In many dairy operations around the world calves are seen as an expenditure, rather than the ?promising new generation of dairy cows. In an effort to reduce the costs of calf feeding, damages are done to the future production. More milk in at a young age, results in more milk out later on.
Some small adjustments in dairy calf management and feeding could make an enormous difference in the speed of growth and future production, as well as animal welfare for farmers, according to new practical research being conducted in the UK. And it should be quite easy for milk producers to convert their systems to cater for the new strategy if they want to see better results, says researcher Gemma Curtis.
Data from previous studies comparing dairy calves that had been fed increased milk with those on restricted feeding had demonstrated milk yield increases of between 450 and 1400kg during lactation alone.
Calves in the UK are currently reared on ‘least cost’ principles, with minimal milk-feeding and early weaning to solid foods. This has been described by some as maintaining the calf in “a state of chronic hunger.” As well as repercussions on calf health and welfare, human studies suggest that underfeeding the new-born is a major risk factor for metabolic disease in the adult. “I wanted to see what would happen if we allowed calves ad libitum access to milk replacer (MR) during the pre-weaning period instead,” says Curtis, who is convinced that calves need a good start in life if they are to grow into healthy productive animals. And her three-year research project, which has been supported by the Biotechnology and Biological Science Research Council (BBSRC), as well as the University of Liverpool’s Institute of Ageing and Chronic Disease and the Dairy Centre of Excellence of a major international supermarket (Tesco), in a Knowledge Transfer Partnership (KTP) arrangement, seems to have proved her right. The supermarket has promised to ensure that the results will get to the grassroots producers in its group, though it is likely to spread even further afield due to the value of the results.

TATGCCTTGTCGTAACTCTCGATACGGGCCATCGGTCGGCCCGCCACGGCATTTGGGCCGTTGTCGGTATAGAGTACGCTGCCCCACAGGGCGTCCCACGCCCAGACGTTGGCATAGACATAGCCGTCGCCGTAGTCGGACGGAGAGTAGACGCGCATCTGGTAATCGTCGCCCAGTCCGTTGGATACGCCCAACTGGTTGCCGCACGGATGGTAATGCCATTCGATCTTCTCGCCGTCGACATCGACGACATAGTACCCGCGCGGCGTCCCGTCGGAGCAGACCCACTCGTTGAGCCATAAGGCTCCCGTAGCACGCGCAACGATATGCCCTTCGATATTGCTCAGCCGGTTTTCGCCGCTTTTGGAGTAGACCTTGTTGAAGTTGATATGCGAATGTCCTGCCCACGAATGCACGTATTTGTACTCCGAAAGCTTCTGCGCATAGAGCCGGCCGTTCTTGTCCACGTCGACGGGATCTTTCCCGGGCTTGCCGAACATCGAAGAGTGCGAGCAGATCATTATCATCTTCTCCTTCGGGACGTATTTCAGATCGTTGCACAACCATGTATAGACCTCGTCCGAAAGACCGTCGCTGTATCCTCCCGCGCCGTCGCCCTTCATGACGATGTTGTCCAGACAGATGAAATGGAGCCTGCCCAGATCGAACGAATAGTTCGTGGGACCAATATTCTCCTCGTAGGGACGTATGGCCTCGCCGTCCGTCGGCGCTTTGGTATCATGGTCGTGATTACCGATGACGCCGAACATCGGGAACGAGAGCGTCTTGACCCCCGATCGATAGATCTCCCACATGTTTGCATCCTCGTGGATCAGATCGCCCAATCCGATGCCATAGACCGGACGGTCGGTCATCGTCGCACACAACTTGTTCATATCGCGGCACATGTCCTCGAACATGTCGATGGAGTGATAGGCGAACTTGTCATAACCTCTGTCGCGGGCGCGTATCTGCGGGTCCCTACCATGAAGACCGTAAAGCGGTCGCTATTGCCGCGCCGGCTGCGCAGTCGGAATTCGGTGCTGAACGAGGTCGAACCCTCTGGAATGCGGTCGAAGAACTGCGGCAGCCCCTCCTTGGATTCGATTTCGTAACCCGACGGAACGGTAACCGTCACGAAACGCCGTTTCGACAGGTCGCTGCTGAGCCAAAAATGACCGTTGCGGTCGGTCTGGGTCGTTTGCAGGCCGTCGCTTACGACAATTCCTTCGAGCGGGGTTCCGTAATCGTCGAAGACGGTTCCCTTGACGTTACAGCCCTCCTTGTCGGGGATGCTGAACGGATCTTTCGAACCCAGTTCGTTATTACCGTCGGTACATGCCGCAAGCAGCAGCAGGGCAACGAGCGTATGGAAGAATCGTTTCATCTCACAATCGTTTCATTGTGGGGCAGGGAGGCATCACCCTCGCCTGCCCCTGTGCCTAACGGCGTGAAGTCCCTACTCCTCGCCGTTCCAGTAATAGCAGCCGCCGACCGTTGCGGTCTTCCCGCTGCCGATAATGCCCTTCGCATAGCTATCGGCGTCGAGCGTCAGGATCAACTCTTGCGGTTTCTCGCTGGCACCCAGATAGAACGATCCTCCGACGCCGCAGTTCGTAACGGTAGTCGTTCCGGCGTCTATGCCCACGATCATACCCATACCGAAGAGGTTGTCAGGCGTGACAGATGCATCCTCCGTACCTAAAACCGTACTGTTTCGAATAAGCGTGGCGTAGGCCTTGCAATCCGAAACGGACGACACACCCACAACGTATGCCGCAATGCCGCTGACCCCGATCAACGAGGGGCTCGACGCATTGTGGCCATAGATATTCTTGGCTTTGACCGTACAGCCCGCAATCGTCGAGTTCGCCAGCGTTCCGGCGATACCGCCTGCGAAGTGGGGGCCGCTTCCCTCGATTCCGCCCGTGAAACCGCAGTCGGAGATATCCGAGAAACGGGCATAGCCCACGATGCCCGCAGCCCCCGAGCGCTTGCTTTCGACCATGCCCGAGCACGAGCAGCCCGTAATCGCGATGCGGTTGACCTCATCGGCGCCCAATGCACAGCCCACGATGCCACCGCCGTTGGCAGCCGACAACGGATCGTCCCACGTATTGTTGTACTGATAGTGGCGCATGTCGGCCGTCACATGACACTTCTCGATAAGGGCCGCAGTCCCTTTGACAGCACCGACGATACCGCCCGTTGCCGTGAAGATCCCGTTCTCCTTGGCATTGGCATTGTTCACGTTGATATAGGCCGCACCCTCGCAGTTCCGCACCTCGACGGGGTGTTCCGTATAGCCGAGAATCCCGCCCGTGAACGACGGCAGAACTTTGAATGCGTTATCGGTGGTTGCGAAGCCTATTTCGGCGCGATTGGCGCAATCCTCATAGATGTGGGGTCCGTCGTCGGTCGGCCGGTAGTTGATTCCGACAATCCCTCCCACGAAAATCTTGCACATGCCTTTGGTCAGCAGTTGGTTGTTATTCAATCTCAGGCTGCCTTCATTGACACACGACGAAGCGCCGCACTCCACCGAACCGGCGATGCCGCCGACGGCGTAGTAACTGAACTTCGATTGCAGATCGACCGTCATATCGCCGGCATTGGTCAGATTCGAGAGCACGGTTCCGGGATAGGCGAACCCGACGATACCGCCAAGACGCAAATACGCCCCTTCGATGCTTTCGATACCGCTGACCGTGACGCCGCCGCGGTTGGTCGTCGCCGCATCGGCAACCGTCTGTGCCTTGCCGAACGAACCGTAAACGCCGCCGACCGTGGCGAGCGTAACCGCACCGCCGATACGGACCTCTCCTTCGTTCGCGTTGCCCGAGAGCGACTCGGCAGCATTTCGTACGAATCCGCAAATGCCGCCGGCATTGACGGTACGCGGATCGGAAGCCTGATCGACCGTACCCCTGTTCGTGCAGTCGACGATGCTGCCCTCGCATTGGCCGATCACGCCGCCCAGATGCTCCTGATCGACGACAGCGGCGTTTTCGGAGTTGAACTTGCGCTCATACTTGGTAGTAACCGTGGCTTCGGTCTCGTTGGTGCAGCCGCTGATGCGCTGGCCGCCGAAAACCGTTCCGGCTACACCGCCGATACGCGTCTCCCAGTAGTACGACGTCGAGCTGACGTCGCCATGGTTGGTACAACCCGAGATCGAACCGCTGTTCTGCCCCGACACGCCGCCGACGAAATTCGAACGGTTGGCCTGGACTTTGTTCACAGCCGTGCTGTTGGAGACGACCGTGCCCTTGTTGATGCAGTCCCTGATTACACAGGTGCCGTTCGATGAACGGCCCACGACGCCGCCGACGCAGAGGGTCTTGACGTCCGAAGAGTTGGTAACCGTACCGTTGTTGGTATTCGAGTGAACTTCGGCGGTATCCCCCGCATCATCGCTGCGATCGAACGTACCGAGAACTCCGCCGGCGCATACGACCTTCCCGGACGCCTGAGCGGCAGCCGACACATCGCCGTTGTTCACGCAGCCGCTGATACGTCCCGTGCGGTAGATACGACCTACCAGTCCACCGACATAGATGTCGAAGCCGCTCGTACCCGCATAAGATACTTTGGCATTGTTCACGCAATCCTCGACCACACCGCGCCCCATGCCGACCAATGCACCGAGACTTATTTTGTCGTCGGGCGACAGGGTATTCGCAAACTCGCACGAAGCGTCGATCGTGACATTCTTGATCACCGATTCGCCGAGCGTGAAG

Explaining the details of her study, Curtis says she had divided 100 Holstein calves into two groups of 50 each, with one group fed on restricted MR and feed, while the other group was allowed ad lib access to the milk replacer for the first 12 weeks of their lives. “We kept a close watch on the two groups and noticed that the calves which were allowed to feed ad lib were at one stage having up to 14 litres of MR a day – and there was a big difference in growth.
“I was recording growth, weight, height and body length and circumference, as well as body condition, body composition (using CT scans) and aspects of nutrient metabolism (using blood plasma and serum), among other things all the time – and we found that the ad libitum calves gained between 20% and 30% of their birth weight within the first three weeks, while the calves on restricted feeding gained no weight at all. In fact, during the first two weeks the calves showed a chronic state of hunger. I think that is because their rumens had not developed enough at that stage to extract the energy and nutrition they needed from the hard feed,” states Curtis. She says that the advantage in weight for the calves fed milk replacer ad lib was maintained by all the animals in that group throughout the weaning period and beyond.